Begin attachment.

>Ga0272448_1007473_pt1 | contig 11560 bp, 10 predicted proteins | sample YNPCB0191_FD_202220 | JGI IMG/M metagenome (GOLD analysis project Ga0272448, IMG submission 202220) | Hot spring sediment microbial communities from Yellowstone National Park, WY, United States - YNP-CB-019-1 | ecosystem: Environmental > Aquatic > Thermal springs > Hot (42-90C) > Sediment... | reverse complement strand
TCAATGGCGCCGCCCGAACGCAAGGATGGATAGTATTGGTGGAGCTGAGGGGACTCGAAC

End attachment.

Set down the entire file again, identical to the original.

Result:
>Ga0272448_1007473_pt1 | contig 11560 bp, 10 predicted proteins | sample YNPCB0191_FD_202220 | JGI IMG/M metagenome (GOLD analysis project Ga0272448, IMG submission 202220) | Hot spring sediment microbial communities from Yellowstone National Park, WY, United States - YNP-CB-019-1 | ecosystem: Environmental > Aquatic > Thermal springs > Hot (42-90C) > Sediment... | reverse complement strand
TCAATGGCGCCGCCCGAACGCAAGGATGGATAGTATTGGTGGAGCTGAGGGGACTCGAAC